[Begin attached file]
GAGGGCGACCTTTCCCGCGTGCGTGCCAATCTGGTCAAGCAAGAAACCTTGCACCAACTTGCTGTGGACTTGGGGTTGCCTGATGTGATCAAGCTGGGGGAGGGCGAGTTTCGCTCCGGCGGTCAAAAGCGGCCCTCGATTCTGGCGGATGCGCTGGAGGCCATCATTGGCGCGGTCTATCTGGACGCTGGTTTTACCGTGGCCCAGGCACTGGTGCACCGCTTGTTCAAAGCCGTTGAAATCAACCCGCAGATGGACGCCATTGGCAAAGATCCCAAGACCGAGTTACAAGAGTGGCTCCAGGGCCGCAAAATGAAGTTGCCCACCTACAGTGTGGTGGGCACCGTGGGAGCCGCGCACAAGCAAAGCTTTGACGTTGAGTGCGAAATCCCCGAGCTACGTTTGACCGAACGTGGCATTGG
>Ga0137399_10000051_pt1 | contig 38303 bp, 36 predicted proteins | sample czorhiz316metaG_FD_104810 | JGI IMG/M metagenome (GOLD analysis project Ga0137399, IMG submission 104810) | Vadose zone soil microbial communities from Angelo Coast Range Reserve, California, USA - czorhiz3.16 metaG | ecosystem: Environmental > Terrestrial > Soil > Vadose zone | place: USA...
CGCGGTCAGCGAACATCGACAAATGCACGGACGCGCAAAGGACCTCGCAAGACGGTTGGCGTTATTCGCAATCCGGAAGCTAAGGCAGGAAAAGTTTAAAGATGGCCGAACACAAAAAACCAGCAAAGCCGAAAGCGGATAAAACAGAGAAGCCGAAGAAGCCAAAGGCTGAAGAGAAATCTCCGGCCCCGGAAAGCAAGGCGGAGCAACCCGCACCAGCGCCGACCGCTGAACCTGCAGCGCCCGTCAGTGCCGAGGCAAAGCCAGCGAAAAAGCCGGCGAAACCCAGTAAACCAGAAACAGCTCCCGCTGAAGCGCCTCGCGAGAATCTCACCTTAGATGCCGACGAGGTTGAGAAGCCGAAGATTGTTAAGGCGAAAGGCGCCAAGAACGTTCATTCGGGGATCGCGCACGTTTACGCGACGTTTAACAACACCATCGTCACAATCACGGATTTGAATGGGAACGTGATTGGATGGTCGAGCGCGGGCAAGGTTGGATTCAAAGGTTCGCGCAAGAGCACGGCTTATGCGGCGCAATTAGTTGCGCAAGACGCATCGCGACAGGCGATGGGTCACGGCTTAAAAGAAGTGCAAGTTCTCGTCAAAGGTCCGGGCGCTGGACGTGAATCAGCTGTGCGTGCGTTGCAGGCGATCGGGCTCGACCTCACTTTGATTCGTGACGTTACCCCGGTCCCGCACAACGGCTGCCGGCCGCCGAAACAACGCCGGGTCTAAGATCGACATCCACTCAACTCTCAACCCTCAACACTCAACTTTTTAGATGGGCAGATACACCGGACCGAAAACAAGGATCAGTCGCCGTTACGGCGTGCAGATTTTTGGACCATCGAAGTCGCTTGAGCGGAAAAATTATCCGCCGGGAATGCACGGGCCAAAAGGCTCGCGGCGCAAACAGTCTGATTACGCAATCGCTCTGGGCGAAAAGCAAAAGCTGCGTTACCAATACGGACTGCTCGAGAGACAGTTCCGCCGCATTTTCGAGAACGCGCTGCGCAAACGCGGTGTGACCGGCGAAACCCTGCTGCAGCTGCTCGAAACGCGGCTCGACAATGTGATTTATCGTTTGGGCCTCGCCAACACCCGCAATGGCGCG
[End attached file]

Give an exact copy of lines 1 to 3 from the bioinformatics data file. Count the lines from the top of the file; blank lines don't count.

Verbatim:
GAGGGCGACCTTTCCCGCGTGCGTGCCAATCTGGTCAAGCAAGAAACCTTGCACCAACTTGCTGTGGACTTGGGGTTGCCTGATGTGATCAAGCTGGGGGAGGGCGAGTTTCGCTCCGGCGGTCAAAAGCGGCCCTCGATTCTGGCGGATGCGCTGGAGGCCATCATTGGCGCGGTCTATCTGGACGCTGGTTTTACCGTGGCCCAGGCACTGGTGCACCGCTTGTTCAAAGCCGTTGAAATCAACCCGCAGATGGACGCCATTGGCAAAGATCCCAAGACCGAGTTACAAGAGTGGCTCCAGGGCCGCAAAATGAAGTTGCCCACCTACAGTGTGGTGGGCACCGTGGGAGCCGCGCACAAGCAAAGCTTTGACGTTGAGTGCGAAATCCCCGAGCTACGTTTGACCGAACGTGGCATTGG
>Ga0137399_10000051_pt1 | contig 38303 bp, 36 predicted proteins | sample czorhiz316metaG_FD_104810 | JGI IMG/M metagenome (GOLD analysis project Ga0137399, IMG submission 104810) | Vadose zone soil microbial communities from Angelo Coast Range Reserve, California, USA - czorhiz3.16 metaG | ecosystem: Environmental > Terrestrial > Soil > Vadose zone | place: USA...
CGCGGTCAGCGAACATCGACAAATGCACGGACGCGCAAAGGACCTCGCAAGACGGTTGGCGTTATTCGCAATCCGGAAGCTAAGGCAGGAAAAGTTTAAAGATGGCCGAACACAAAAAACCAGCAAAGCCGAAAGCGGATAAAACAGAGAAGCCGAAGAAGCCAAAGGCTGAAGAGAAATCTCCGGCCCCGGAAAGCAAGGCGGAGCAACCCGCACCAGCGCCGACCGCTGAACCTGCAGCGCCCGTCAGTGCCGAGGCAAAGCCAGCGAAAAAGCCGGCGAAACCCAGTAAACCAGAAACAGCTCCCGCTGAAGCGCCTCGCGAGAATCTCACCTTAGATGCCGACGAGGTTGAGAAGCCGAAGATTGTTAAGGCGAAAGGCGCCAAGAACGTTCATTCGGGGATCGCGCACGTTTACGCGACGTTTAACAACACCATCGTCACAATCACGGATTTGAATGGGAACGTGATTGGATGGTCGAGCGCGGGCAAGGTTGGATTCAAAGGTTCGCGCAAGAGCACGGCTTATGCGGCGCAATTAGTTGCGCAAGACGCATCGCGACAGGCGATGGGTCACGGCTTAAAAGAAGTGCAAGTTCTCGTCAAAGGTCCGGGCGCTGGACGTGAATCAGCTGTGCGTGCGTTGCAGGCGATCGGGCTCGACCTCACTTTGATTCGTGACGTTACCCCGGTCCCGCACAACGGCTGCCGGCCGCCGAAACAACGCCGGGTCTAAGATCGACATCCACTCAACTCTCAACCCTCAACACTCAACTTTTTAGATGGGCAGATACACCGGACCGAAAACAAGGATCAGTCGCCGTTACGGCGTGCAGATTTTTGGACCATCGAAGTCGCTTGAGCGGAAAAATTATCCGCCGGGAATGCACGGGCCAAAAGGCTCGCGGCGCAAACAGTCTGATTACGCAATCGCTCTGGGCGAAAAGCAAAAGCTGCGTTACCAATACGGACTGCTCGAGAGACAGTTCCGCCGCATTTTCGAGAACGCGCTGCGCAAACGCGGTGTGACCGGCGAAACCCTGCTGCAGCTGCTCGAAACGCGGCTCGACAATGTGATTTATCGTTTGGGCCTCGCCAACACCCGCAATGGCGCG